“He doesn’t scare me.” Marky bragged. He took in a big breath that swelled his little chest. He looked at the classmates clustered around him and continued, “I’m not afraid of that old bear!”
Matt, Marky’s best friend, began to nod his head, hesitantly at first, then with naive confidence. “I’m not either,” he said. “Me and Mark, we’re not afraid.”
The other kids looked with admiration at these two very brave buddies in their first-grade class.
Sara wasn’t too sure and timidly asked, “You’re not? Even if it caught you and, and it was ...hungry or something?” She stood wide-eyed, tightly clutching her bag in front of her.
“Well, I used to be when I was little, but now I found out I’m not,” Marky told her, standing as tall as he could.
“How did you find out?” Sara asked with great curiosity, but hoped the story wouldn’t be scary.
Marky was very pleased to tell his story and hoped to impress all his classmates.
“Well, my dad showed me that sign near the park over there.” He pointed toward the woods beyond the school building. The sign tells everybody there’s a bear that lives there. Did you ever see it?”
The other kids, especially Sara, followed Marky’s finger with their eyes. Some nodded ‘yes’, some nodded ‘no’ and some weren’t sure what they were supposed to have seen.
“I saw the sign,” Leah spoke up. “My mom told me it says a bear was spotted there and to be careful.”
Marky was impatient to get to the meat of his story.“Yeah, it was spotted there because that’s were it lives!” He put his hands out palms up, exasperated.
“It does?” came Sara’s timid voice.
“Of course. It’s in the woods where there are probably caves and trees with honey,” Marky reasoned.
“And rivers with fish.” Matt added.
“Yeah,” Marky agreed, but he looked doubtful. He didn’t know of any rivers in their woods.
The kids continued to listen, but there were some foot shifting going on.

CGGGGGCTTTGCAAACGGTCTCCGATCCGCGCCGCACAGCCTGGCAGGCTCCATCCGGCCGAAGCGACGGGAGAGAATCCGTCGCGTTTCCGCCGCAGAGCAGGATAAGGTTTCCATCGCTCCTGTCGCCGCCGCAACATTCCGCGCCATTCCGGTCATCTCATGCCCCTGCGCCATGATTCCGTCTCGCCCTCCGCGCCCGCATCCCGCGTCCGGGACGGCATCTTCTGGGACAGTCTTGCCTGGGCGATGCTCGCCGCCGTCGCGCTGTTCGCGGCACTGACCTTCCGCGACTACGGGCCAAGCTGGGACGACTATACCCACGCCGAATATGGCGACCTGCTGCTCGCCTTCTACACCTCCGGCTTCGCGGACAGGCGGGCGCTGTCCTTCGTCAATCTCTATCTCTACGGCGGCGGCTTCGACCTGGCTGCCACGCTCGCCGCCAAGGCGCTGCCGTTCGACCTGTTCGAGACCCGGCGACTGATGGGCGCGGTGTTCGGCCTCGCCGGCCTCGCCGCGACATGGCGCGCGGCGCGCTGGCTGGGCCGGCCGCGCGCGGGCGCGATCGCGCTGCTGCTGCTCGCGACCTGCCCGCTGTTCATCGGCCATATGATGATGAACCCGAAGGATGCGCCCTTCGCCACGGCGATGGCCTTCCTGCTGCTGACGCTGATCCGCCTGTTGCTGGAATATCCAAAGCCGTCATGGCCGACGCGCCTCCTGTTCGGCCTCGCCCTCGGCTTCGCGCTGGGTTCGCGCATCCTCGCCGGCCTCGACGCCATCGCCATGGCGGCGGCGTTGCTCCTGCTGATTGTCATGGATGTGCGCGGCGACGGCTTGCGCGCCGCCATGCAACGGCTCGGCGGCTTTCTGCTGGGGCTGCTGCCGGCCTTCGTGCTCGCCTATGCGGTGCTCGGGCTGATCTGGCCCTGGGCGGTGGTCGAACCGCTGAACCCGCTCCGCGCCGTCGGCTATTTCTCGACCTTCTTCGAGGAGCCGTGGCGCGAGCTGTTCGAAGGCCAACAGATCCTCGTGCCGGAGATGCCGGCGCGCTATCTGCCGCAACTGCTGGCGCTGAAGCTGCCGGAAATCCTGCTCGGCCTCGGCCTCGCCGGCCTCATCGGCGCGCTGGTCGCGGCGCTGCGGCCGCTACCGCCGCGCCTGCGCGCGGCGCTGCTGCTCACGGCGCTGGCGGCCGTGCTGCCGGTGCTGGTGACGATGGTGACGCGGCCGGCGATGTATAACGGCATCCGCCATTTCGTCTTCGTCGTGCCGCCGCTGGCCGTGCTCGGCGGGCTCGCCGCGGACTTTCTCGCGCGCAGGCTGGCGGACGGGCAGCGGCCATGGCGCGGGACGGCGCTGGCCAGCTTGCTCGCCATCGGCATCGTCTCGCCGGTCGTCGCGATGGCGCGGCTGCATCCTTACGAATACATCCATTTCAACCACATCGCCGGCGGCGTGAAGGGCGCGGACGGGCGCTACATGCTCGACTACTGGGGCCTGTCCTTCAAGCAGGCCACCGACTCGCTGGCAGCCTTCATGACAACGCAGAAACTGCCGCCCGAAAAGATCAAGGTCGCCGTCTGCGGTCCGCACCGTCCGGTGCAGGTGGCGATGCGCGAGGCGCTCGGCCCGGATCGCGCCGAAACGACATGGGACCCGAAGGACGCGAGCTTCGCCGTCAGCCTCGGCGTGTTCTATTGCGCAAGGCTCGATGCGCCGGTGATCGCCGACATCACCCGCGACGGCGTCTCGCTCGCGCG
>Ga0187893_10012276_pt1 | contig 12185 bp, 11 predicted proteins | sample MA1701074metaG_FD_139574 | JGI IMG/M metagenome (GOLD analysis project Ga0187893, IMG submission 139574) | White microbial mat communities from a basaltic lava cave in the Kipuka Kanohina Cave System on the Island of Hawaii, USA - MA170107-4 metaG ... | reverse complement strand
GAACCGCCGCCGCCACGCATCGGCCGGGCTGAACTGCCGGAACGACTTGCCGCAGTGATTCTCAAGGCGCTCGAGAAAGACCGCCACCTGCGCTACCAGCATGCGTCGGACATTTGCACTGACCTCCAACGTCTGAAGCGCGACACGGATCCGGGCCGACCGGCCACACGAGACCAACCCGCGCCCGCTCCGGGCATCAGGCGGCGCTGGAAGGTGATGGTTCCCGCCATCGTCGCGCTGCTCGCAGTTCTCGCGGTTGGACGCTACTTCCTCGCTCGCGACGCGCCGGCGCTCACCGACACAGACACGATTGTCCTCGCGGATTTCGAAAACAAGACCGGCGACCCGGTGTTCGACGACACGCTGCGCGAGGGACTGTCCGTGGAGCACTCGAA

“Well one time my sister took me to that park and I heard a noise that sounded like a bear growling. I wanted my sister to be safe so I walked over to the sign to see if the bear was there.” Marky continued.
“Was he?” Sara feared he was.
No one moved or spoke.
“Yep.” Matt assured.
Marky continued, “When I saw him he was sitting as still as a big rock. I threw my apple to him that my sister made me bring and I figured he would want it. I got ready to run and when I heard him make his first move I started. I ran and ran real fast and I ran away from my sister where she was reading her book and...”
He took a big breath before his voice took off running again. “And away from the place where the little kids play. I ran as fast as I could.”
“Once I thought I could hear him catch up to me, but then Matt came up and we ran together. All the way to there.” Marky pointed at the baseball diamond. Matt patted Marky on the back like he’d seen baseball players do to each other.
“I was scared because right there was a fence,” Marky admitted. (The fence they could all see from where they stood.)
“I told Matt, ‘don’t look back’. I didn’t want him to see it and be scared. But then I was going to be stuck, so, I had to look.”
“What happened?” It took all of Sara’s remaining strength to ask the question.
“Well,” Marky swaggered a bit with pride. “We must be really fast at running because when we turned around, the bear was gone.”
“Ohhh!” Sara was quite pale, but very relieved.
“So, we know we’re not afraid of that old bear.” The boys finished their story arm in arm.
Years later, Mark became a teacher and writer. His students loved his exciting stories of his childhood.
Sara became a flight nurse so that she would always be able to take care of her adventure-seeking husband, Mark.
And Matt? Matt became the Pastor of their local church. He always had the kind of faith to give people the benefit of doubt and to believe even when he didn’t see.
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